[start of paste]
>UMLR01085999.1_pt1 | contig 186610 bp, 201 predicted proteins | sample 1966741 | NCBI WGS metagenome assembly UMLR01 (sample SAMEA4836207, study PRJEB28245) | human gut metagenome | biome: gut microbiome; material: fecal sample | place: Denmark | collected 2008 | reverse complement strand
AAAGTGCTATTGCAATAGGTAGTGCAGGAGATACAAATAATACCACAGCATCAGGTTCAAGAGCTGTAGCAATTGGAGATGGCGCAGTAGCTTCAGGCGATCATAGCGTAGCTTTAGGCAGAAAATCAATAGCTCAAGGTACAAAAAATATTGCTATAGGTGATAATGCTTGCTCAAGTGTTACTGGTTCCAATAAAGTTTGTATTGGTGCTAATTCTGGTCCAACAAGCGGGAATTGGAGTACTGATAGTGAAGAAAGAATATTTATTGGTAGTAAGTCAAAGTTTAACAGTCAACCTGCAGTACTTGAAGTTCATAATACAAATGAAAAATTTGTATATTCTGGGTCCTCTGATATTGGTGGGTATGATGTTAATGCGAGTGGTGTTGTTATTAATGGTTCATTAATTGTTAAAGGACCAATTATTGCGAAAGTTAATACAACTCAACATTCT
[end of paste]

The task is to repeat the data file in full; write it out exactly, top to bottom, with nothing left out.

>UMLR01085999.1_pt1 | contig 186610 bp, 201 predicted proteins | sample 1966741 | NCBI WGS metagenome assembly UMLR01 (sample SAMEA4836207, study PRJEB28245) | human gut metagenome | biome: gut microbiome; material: fecal sample | place: Denmark | collected 2008 | reverse complement strand
AAAGTGCTATTGCAATAGGTAGTGCAGGAGATACAAATAATACCACAGCATCAGGTTCAAGAGCTGTAGCAATTGGAGATGGCGCAGTAGCTTCAGGCGATCATAGCGTAGCTTTAGGCAGAAAATCAATAGCTCAAGGTACAAAAAATATTGCTATAGGTGATAATGCTTGCTCAAGTGTTACTGGTTCCAATAAAGTTTGTATTGGTGCTAATTCTGGTCCAACAAGCGGGAATTGGAGTACTGATAGTGAAGAAAGAATATTTATTGGTAGTAAGTCAAAGTTTAACAGTCAACCTGCAGTACTTGAAGTTCATAATACAAATGAAAAATTTGTATATTCTGGGTCCTCTGATATTGGTGGGTATGATGTTAATGCGAGTGGTGTTGTTATTAATGGTTCATTAATTGTTAAAGGACCAATTATTGCGAAAGTTAATACAACTCAACATTCT